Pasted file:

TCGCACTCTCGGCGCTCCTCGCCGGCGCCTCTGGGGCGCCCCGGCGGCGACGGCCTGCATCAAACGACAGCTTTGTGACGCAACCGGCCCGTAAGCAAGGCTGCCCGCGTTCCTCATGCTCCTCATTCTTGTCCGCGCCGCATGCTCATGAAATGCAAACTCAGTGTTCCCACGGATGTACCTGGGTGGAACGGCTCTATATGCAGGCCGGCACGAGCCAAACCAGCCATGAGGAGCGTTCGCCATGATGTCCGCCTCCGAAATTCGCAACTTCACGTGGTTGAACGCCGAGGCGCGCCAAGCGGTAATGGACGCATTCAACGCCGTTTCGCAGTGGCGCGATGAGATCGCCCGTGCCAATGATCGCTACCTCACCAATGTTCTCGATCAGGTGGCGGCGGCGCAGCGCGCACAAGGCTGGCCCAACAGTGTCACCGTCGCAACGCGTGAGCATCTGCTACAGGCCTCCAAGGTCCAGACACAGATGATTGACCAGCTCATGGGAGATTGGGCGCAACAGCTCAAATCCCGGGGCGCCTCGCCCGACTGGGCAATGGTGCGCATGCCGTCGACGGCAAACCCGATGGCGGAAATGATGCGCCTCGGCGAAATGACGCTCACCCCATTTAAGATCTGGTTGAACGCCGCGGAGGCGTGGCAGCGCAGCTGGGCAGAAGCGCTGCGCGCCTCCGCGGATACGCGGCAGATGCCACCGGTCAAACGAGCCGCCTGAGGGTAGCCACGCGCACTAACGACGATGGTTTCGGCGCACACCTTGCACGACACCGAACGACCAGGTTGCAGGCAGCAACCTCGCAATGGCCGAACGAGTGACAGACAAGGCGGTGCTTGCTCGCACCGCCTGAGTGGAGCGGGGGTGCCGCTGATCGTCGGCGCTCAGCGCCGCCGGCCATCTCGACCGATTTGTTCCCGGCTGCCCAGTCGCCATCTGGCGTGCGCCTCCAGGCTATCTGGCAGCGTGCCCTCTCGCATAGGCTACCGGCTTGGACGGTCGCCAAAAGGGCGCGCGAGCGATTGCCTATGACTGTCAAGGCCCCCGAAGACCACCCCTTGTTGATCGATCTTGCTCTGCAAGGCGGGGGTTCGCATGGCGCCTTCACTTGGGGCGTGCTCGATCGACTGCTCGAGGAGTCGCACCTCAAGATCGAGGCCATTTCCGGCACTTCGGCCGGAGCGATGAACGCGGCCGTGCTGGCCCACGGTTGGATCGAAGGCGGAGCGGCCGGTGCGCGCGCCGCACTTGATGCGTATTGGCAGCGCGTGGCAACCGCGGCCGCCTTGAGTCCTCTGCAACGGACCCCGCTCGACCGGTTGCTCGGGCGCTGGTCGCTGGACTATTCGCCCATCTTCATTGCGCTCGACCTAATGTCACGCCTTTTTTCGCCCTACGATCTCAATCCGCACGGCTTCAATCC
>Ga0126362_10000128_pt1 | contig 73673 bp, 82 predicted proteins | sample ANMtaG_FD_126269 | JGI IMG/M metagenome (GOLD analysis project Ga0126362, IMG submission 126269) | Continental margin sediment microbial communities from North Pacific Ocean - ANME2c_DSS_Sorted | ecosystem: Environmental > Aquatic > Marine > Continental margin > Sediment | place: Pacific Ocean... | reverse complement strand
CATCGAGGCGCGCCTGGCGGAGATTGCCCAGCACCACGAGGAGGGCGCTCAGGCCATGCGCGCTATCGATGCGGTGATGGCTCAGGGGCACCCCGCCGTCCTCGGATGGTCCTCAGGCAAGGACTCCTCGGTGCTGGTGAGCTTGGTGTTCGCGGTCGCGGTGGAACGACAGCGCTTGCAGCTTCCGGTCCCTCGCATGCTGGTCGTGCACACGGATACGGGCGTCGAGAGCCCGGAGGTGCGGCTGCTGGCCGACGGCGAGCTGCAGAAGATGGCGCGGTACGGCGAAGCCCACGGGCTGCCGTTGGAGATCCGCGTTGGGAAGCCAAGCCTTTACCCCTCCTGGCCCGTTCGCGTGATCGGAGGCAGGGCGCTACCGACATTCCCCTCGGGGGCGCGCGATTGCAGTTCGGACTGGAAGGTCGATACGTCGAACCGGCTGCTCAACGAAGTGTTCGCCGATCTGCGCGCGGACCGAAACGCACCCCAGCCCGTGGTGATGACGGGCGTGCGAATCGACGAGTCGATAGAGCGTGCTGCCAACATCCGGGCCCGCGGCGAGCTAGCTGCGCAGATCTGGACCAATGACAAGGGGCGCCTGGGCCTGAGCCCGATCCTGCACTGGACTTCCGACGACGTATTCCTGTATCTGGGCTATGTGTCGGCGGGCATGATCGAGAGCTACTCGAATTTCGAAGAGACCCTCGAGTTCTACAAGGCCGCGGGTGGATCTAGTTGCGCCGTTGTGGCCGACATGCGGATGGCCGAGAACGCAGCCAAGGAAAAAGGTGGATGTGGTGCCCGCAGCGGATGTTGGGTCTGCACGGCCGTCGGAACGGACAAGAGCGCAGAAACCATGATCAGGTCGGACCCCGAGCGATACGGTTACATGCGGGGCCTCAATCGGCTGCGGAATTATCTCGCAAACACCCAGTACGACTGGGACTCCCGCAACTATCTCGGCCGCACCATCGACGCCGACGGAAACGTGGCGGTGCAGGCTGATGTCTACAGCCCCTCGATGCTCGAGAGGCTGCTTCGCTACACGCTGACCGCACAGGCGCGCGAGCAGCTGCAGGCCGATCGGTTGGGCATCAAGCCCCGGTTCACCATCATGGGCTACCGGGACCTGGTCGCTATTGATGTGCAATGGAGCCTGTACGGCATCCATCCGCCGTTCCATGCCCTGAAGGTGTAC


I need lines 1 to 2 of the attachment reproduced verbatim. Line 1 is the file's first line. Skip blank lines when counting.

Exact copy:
TCGCACTCTCGGCGCTCCTCGCCGGCGCCTCTGGGGCGCCCCGGCGGCGACGGCCTGCATCAAACGACAGCTTTGTGACGCAACCGGCCCGTAAGCAAGGCTGCCCGCGTTCCTCATGCTCCTCATTCTTGTCCGCGCCGCATGCTCATGAAATGCAAACTCAGTGTTCCCACGGATGTACCTGGGTGGAACGGCTCTATATGCAGGCCGGCACGAGCCAAACCAGCCATGAGGAGCGTTCGCCATGATGTCCGCCTCCGAAATTCGCAACTTCACGTGGTTGAACGCCGAGGCGCGCCAAGCGGTAATGGACGCATTCAACGCCGTTTCGCAGTGGCGCGATGAGATCGCCCGTGCCAATGATCGCTACCTCACCAATGTTCTCGATCAGGTGGCGGCGGCGCAGCGCGCACAAGGCTGGCCCAACAGTGTCACCGTCGCAACGCGTGAGCATCTGCTACAGGCCTCCAAGGTCCAGACACAGATGATTGACCAGCTCATGGGAGATTGGGCGCAACAGCTCAAATCCCGGGGCGCCTCGCCCGACTGGGCAATGGTGCGCATGCCGTCGACGGCAAACCCGATGGCGGAAATGATGCGCCTCGGCGAAATGACGCTCACCCCATTTAAGATCTGGTTGAACGCCGCGGAGGCGTGGCAGCGCAGCTGGGCAGAAGCGCTGCGCGCCTCCGCGGATACGCGGCAGATGCCACCGGTCAAACGAGCCGCCTGAGGGTAGCCACGCGCACTAACGACGATGGTTTCGGCGCACACCTTGCACGACACCGAACGACCAGGTTGCAGGCAGCAACCTCGCAATGGCCGAACGAGTGACAGACAAGGCGGTGCTTGCTCGCACCGCCTGAGTGGAGCGGGGGTGCCGCTGATCGTCGGCGCTCAGCGCCGCCGGCCATCTCGACCGATTTGTTCCCGGCTGCCCAGTCGCCATCTGGCGTGCGCCTCCAGGCTATCTGGCAGCGTGCCCTCTCGCATAGGCTACCGGCTTGGACGGTCGCCAAAAGGGCGCGCGAGCGATTGCCTATGACTGTCAAGGCCCCCGAAGACCACCCCTTGTTGATCGATCTTGCTCTGCAAGGCGGGGGTTCGCATGGCGCCTTCACTTGGGGCGTGCTCGATCGACTGCTCGAGGAGTCGCACCTCAAGATCGAGGCCATTTCCGGCACTTCGGCCGGAGCGATGAACGCGGCCGTGCTGGCCCACGGTTGGATCGAAGGCGGAGCGGCCGGTGCGCGCGCCGCACTTGATGCGTATTGGCAGCGCGTGGCAACCGCGGCCGCCTTGAGTCCTCTGCAACGGACCCCGCTCGACCGGTTGCTCGGGCGCTGGTCGCTGGACTATTCGCCCATCTTCATTGCGCTCGACCTAATGTCACGCCTTTTTTCGCCCTACGATCTCAATCCGCACGGCTTCAATCC
>Ga0126362_10000128_pt1 | contig 73673 bp, 82 predicted proteins | sample ANMtaG_FD_126269 | JGI IMG/M metagenome (GOLD analysis project Ga0126362, IMG submission 126269) | Continental margin sediment microbial communities from North Pacific Ocean - ANME2c_DSS_Sorted | ecosystem: Environmental > Aquatic > Marine > Continental margin > Sediment | place: Pacific Ocean... | reverse complement strand